This temple is located by the road linking Magetan and Panekan in Sadon hamlet of Cepoko village, Panekan subdistrict, Magetan, East Java. Although the temple’s name is identical with the name of a hamlet in which it is situated, local people prefer calling it Reog temple with the presence of Kalamakara statue that resembles tiger head in ‘dhadhakmerak’ dance. Dhadhakmerak is a mask depicting a tiger head with peacock’s feathers around it. The total weight of the mask is around 30-40 kg to be worn by a Singabarong dancer.
Little is known about Reog temple, although this ancient heritage has been designated as an archaeological preservation site. It was said that this temple is a legacy from King Airlangga, but the information is not available as to the time the temple was built and for what purposes. Restoration has yet to be conducted on this temple, considering it is still in a ruined condition.
In 1966, irresponsible individuals destroyed the ruins. In 1969, led by Sutaryono, then the Chief of Culture Supervision Agency of Magetan, efforts were made to re-arrange the ruins. Historical artifacts found among the ruins are Kalamakara and dragon statues, zoomorphic sculptures, columns, yoni, and parts of the temple’s corners.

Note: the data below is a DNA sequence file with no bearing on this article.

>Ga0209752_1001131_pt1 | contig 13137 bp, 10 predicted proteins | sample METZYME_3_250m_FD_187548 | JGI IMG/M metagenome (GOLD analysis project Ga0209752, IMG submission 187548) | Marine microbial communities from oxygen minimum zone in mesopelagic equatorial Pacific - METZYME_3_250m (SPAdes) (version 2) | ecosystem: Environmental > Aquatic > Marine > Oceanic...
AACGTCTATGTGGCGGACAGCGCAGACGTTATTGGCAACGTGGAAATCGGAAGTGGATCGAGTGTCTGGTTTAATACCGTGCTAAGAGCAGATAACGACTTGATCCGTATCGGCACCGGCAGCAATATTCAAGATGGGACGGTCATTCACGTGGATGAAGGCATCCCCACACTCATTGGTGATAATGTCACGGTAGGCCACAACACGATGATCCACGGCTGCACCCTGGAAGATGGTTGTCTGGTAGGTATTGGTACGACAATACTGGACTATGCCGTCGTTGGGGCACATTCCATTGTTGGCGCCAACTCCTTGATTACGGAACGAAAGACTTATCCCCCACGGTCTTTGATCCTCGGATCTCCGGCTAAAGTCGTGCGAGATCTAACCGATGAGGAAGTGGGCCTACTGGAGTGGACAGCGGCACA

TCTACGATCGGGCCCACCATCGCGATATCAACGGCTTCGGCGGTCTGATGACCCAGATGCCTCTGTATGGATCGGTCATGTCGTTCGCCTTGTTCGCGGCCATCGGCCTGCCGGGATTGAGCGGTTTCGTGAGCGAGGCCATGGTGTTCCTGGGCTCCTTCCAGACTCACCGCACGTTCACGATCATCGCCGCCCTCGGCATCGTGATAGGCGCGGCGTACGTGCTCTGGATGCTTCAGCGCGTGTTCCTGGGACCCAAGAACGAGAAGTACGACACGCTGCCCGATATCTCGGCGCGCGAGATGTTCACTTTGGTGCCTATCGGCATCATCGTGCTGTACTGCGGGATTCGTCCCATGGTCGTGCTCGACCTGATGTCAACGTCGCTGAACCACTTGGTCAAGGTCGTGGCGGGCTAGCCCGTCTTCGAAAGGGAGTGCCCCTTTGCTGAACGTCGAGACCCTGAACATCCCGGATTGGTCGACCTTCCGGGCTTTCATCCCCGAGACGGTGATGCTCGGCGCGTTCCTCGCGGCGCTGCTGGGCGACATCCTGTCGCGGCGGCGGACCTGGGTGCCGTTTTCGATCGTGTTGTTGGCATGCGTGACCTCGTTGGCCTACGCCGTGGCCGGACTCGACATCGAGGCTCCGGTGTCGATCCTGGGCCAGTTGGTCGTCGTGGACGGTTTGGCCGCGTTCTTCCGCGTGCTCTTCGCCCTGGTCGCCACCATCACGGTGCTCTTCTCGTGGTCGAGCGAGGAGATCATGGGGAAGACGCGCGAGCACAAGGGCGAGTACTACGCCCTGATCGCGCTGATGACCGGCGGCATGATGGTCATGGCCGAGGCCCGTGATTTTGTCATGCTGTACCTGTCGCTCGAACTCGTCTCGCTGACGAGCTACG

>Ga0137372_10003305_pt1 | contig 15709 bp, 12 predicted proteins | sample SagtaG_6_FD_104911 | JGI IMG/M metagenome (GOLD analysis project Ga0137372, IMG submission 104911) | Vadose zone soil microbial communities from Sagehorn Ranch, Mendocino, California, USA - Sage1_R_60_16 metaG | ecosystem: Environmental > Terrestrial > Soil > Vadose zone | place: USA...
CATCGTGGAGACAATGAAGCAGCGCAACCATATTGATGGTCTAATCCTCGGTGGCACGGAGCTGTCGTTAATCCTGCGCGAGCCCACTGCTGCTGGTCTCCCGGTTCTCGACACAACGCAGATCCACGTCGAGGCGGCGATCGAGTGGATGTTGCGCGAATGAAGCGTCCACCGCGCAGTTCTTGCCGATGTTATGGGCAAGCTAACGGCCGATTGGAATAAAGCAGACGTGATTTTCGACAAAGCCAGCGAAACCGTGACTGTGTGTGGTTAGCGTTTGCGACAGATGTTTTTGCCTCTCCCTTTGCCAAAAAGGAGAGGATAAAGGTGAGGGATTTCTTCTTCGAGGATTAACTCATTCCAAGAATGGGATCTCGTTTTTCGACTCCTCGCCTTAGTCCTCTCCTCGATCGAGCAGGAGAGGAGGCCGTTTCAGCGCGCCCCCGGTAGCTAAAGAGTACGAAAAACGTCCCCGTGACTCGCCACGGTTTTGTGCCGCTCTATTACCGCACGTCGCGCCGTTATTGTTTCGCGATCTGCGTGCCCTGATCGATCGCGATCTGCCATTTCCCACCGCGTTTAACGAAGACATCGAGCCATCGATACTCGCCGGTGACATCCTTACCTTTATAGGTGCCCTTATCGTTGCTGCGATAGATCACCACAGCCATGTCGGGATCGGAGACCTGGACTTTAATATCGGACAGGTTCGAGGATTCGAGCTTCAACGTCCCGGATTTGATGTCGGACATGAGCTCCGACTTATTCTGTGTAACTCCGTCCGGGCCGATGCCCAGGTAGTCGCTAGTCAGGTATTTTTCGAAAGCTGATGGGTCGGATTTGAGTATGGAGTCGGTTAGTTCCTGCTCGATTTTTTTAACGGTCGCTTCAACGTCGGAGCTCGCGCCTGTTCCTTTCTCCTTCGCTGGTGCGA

Also found in ruins are three stone inscriptions. According to Sarnu from the Archaeological Agency of Magetan, the inscriptions read A-PA PA-KA-LA, SA DA PA KRA-MA, and BA DA SRI-PA SA-BA DA-HA-LA. Considering the square letters, the inscriptions probably come from the same period as inscriptions found in Pledokan of Kediri, East Java.
To the east of Sadon temple compound and in front of a public cemetery in Sadon hamlet, there is a small temple called Reca Sapi (cow statue). The size of this temple is smaller than that of other temples in East Java. Sudiro, a local villager, discovered this Hindu temple hidden among bamboo trees in 1971. Reca Sapi comprises five statues of Kandang (cowshed), Pakan (food container), Omben (water container), Capil (shepherd’s hat), and Cagak (column to tie cows on). The five statues are believed to be the manifestation of cow and herding tools belonging to Dadhung Awuk or Mahesadanu, a shepherd of a legend in the area.